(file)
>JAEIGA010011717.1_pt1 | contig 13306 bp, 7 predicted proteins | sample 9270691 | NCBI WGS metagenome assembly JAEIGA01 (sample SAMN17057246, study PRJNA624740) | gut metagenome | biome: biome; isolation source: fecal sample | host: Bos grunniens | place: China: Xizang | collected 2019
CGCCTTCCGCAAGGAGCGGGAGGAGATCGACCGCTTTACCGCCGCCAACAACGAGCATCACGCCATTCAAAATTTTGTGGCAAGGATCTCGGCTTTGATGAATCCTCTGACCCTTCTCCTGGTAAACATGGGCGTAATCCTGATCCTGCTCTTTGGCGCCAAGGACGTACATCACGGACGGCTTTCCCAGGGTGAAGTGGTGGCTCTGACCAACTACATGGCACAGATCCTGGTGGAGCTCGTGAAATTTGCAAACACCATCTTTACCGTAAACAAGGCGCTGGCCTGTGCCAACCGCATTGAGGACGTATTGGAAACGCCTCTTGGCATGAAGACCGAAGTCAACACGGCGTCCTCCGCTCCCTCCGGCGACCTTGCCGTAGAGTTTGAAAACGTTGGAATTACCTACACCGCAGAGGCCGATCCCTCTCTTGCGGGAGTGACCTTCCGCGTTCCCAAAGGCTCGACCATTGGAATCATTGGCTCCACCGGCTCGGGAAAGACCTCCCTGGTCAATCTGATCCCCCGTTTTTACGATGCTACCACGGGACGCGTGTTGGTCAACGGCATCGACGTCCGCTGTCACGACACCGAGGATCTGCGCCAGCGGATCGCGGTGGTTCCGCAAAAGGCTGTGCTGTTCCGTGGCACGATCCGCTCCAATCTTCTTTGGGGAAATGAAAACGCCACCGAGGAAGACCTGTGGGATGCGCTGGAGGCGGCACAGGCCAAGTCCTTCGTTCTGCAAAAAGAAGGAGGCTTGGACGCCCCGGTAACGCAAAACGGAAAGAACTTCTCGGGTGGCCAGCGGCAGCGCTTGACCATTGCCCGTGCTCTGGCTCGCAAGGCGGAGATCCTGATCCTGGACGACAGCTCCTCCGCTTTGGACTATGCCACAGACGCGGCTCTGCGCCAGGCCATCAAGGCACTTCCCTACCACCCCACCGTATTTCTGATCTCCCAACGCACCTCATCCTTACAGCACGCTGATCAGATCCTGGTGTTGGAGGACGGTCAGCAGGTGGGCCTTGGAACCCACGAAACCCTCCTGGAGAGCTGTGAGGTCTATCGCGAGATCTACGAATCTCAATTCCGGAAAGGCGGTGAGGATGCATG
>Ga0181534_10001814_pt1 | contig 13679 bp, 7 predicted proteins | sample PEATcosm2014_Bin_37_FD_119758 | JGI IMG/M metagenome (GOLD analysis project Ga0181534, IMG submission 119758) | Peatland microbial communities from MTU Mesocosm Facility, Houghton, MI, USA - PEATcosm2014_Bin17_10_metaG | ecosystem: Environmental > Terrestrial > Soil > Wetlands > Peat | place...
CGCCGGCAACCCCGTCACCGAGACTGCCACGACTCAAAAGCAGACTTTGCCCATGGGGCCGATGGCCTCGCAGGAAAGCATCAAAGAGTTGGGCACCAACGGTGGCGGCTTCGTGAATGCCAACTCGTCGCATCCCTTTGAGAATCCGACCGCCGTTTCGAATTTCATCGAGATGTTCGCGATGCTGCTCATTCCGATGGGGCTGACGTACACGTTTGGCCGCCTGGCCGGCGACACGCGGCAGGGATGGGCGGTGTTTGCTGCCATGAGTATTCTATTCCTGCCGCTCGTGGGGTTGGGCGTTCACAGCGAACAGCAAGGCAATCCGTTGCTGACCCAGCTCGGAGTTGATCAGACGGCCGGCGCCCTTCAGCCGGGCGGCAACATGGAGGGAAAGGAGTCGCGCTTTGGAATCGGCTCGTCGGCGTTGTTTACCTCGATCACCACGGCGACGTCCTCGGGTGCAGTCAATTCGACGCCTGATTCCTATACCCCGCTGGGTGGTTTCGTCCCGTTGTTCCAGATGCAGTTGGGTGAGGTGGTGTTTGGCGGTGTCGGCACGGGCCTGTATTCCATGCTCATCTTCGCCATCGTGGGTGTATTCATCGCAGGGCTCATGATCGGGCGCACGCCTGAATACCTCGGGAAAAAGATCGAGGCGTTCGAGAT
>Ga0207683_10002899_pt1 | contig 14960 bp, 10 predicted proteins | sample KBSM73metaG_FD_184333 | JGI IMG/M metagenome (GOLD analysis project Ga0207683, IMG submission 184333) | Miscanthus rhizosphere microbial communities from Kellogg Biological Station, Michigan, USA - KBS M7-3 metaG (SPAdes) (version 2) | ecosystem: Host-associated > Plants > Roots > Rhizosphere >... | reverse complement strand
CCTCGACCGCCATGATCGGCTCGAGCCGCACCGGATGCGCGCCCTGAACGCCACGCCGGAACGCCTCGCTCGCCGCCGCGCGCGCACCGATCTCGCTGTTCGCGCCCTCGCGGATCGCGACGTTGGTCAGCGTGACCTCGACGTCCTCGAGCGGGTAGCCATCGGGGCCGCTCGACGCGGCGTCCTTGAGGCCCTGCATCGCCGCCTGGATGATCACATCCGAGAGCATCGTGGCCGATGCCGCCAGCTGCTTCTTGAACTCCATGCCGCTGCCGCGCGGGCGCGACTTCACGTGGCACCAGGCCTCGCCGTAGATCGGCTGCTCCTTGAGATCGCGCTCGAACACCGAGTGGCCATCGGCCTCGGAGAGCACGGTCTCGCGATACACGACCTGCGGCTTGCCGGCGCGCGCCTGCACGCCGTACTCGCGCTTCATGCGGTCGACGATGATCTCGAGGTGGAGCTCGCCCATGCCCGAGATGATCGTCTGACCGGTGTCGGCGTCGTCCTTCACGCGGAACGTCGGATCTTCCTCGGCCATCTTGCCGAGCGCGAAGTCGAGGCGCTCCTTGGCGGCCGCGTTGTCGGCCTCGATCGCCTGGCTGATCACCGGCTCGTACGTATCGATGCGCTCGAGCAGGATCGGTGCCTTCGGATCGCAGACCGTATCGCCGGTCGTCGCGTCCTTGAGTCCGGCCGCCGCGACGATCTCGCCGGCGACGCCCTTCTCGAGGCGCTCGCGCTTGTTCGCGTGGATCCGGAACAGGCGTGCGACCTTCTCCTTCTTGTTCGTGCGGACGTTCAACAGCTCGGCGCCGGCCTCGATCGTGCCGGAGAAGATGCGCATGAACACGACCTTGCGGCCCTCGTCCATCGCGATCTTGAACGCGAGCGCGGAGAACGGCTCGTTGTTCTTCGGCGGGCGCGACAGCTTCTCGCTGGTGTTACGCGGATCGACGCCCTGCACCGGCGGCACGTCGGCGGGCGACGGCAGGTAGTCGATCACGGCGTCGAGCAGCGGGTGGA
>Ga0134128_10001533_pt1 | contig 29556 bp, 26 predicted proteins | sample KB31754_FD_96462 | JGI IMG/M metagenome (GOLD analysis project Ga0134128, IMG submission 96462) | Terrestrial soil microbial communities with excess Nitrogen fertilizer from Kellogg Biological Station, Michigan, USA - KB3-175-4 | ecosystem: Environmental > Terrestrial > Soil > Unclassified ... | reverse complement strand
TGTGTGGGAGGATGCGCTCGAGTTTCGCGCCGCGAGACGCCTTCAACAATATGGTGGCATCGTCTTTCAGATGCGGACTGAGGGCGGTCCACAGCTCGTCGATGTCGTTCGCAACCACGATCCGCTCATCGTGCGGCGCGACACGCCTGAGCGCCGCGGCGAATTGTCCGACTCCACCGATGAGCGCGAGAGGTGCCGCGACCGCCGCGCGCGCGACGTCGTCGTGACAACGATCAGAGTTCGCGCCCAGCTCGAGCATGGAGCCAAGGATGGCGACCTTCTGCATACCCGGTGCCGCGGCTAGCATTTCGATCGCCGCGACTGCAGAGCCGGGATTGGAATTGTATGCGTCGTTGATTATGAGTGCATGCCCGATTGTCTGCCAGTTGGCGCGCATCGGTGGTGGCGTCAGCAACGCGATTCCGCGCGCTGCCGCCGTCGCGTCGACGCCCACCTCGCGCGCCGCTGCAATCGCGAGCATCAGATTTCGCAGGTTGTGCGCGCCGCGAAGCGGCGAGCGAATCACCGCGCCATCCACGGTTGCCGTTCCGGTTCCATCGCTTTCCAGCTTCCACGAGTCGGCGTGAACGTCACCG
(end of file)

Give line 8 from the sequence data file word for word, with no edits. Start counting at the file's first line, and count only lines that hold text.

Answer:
TGTGTGGGAGGATGCGCTCGAGTTTCGCGCCGCGAGACGCCTTCAACAATATGGTGGCATCGTCTTTCAGATGCGGACTGAGGGCGGTCCACAGCTCGTCGATGTCGTTCGCAACCACGATCCGCTCATCGTGCGGCGCGACACGCCTGAGCGCCGCGGCGAATTGTCCGACTCCACCGATGAGCGCGAGAGGTGCCGCGACCGCCGCGCGCGCGACGTCGTCGTGACAACGATCAGAGTTCGCGCCCAGCTCGAGCATGGAGCCAAGGATGGCGACCTTCTGCATACCCGGTGCCGCGGCTAGCATTTCGATCGCCGCGACTGCAGAGCCGGGATTGGAATTGTATGCGTCGTTGATTATGAGTGCATGCCCGATTGTCTGCCAGTTGGCGCGCATCGGTGGTGGCGTCAGCAACGCGATTCCGCGCGCTGCCGCCGTCGCGTCGACGCCCACCTCGCGCGCCGCTGCAATCGCGAGCATCAGATTTCGCAGGTTGTGCGCGCCGCGAAGCGGCGAGCGAATCACCGCGCCATCCACGGTTGCCGTTCCGGTTCCATCGCTTTCCAGCTTCCACGAGTCGGCGTGAACGTCACCG